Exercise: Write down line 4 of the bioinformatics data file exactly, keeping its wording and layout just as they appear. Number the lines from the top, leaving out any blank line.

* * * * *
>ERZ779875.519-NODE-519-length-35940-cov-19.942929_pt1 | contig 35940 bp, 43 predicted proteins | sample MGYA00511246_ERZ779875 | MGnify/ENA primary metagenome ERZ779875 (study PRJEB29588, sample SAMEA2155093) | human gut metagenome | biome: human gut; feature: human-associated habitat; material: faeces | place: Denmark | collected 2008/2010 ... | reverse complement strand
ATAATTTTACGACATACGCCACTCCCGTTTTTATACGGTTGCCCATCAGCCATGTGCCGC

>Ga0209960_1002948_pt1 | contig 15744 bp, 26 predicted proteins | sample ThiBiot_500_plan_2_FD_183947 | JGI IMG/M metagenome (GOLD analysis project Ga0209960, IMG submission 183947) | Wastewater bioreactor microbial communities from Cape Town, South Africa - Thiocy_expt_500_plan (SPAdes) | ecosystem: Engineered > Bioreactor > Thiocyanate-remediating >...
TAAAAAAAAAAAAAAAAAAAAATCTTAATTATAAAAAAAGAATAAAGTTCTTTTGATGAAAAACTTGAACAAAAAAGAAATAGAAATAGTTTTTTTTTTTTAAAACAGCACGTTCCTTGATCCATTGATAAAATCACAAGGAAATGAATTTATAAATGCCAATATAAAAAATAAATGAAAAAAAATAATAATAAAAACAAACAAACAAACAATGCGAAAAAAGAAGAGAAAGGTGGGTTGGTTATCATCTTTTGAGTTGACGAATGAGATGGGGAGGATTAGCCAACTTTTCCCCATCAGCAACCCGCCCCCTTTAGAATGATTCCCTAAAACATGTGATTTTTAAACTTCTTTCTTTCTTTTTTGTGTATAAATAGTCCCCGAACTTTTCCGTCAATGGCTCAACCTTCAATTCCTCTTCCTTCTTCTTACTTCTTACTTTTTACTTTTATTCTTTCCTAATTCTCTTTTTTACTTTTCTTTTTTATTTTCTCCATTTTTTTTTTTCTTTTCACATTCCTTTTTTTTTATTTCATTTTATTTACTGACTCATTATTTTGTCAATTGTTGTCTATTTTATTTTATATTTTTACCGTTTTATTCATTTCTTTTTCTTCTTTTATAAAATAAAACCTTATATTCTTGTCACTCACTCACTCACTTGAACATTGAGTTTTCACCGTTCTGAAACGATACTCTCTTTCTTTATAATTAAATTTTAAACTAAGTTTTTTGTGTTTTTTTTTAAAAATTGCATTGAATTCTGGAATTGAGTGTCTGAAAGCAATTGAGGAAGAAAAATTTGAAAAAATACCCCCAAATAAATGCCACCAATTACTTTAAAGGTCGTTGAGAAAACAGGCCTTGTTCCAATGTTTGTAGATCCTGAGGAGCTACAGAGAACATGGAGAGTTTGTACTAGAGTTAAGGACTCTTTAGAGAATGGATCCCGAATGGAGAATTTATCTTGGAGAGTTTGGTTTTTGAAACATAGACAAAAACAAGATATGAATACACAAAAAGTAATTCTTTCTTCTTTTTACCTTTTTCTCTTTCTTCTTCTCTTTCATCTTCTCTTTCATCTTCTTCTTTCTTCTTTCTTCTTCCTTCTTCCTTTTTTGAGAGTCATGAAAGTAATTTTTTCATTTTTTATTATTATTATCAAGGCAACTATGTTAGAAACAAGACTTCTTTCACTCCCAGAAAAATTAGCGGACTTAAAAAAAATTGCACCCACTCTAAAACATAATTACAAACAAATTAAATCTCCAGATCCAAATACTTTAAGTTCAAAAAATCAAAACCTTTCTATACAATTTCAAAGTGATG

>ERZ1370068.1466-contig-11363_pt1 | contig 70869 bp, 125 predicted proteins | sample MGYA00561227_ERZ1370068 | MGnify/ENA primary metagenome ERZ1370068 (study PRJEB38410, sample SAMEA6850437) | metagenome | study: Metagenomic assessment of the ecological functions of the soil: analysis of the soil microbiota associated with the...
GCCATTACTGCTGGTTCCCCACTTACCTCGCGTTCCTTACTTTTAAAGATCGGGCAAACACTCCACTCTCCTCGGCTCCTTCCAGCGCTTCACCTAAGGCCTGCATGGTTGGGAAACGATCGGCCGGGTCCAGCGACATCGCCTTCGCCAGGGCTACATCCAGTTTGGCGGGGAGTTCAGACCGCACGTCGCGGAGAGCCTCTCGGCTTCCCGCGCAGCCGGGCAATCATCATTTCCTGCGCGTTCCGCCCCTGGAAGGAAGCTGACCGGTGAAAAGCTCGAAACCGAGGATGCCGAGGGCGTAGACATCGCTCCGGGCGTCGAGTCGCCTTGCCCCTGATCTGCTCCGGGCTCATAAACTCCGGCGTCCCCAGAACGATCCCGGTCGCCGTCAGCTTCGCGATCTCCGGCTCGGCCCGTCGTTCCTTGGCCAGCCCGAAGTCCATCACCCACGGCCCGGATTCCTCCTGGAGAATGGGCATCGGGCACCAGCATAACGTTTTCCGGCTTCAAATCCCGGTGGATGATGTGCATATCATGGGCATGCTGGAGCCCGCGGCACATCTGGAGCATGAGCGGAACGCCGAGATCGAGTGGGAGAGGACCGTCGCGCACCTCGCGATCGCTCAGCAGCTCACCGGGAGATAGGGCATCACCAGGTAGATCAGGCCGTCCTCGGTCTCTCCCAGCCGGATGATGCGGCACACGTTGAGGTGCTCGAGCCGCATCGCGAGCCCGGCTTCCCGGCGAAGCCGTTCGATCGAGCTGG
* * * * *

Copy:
TAAAAAAAAAAAAAAAAAAAAATCTTAATTATAAAAAAAGAATAAAGTTCTTTTGATGAAAAACTTGAACAAAAAAGAAATAGAAATAGTTTTTTTTTTTTAAAACAGCACGTTCCTTGATCCATTGATAAAATCACAAGGAAATGAATTTATAAATGCCAATATAAAAAATAAATGAAAAAAAATAATAATAAAAACAAACAAACAAACAATGCGAAAAAAGAAGAGAAAGGTGGGTTGGTTATCATCTTTTGAGTTGACGAATGAGATGGGGAGGATTAGCCAACTTTTCCCCATCAGCAACCCGCCCCCTTTAGAATGATTCCCTAAAACATGTGATTTTTAAACTTCTTTCTTTCTTTTTTGTGTATAAATAGTCCCCGAACTTTTCCGTCAATGGCTCAACCTTCAATTCCTCTTCCTTCTTCTTACTTCTTACTTTTTACTTTTATTCTTTCCTAATTCTCTTTTTTACTTTTCTTTTTTATTTTCTCCATTTTTTTTTTTCTTTTCACATTCCTTTTTTTTTATTTCATTTTATTTACTGACTCATTATTTTGTCAATTGTTGTCTATTTTATTTTATATTTTTACCGTTTTATTCATTTCTTTTTCTTCTTTTATAAAATAAAACCTTATATTCTTGTCACTCACTCACTCACTTGAACATTGAGTTTTCACCGTTCTGAAACGATACTCTCTTTCTTTATAATTAAATTTTAAACTAAGTTTTTTGTGTTTTTTTTTAAAAATTGCATTGAATTCTGGAATTGAGTGTCTGAAAGCAATTGAGGAAGAAAAATTTGAAAAAATACCCCCAAATAAATGCCACCAATTACTTTAAAGGTCGTTGAGAAAACAGGCCTTGTTCCAATGTTTGTAGATCCTGAGGAGCTACAGAGAACATGGAGAGTTTGTACTAGAGTTAAGGACTCTTTAGAGAATGGATCCCGAATGGAGAATTTATCTTGGAGAGTTTGGTTTTTGAAACATAGACAAAAACAAGATATGAATACACAAAAAGTAATTCTTTCTTCTTTTTACCTTTTTCTCTTTCTTCTTCTCTTTCATCTTCTCTTTCATCTTCTTCTTTCTTCTTTCTTCTTCCTTCTTCCTTTTTTGAGAGTCATGAAAGTAATTTTTTCATTTTTTATTATTATTATCAAGGCAACTATGTTAGAAACAAGACTTCTTTCACTCCCAGAAAAATTAGCGGACTTAAAAAAAATTGCACCCACTCTAAAACATAATTACAAACAAATTAAATCTCCAGATCCAAATACTTTAAGTTCAAAAAATCAAAACCTTTCTATACAATTTCAAAGTGATG